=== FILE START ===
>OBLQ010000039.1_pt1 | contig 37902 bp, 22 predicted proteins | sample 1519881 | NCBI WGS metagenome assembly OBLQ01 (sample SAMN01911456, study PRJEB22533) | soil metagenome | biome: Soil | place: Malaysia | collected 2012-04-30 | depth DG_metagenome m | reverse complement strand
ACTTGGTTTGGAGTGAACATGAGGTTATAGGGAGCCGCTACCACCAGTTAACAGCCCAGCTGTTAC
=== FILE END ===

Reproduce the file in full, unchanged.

>OBLQ010000039.1_pt1 | contig 37902 bp, 22 predicted proteins | sample 1519881 | NCBI WGS metagenome assembly OBLQ01 (sample SAMN01911456, study PRJEB22533) | soil metagenome | biome: Soil | place: Malaysia | collected 2012-04-30 | depth DG_metagenome m | reverse complement strand
ACTTGGTTTGGAGTGAACATGAGGTTATAGGGAGCCGCTACCACCAGTTAACAGCCCAGCTGTTAC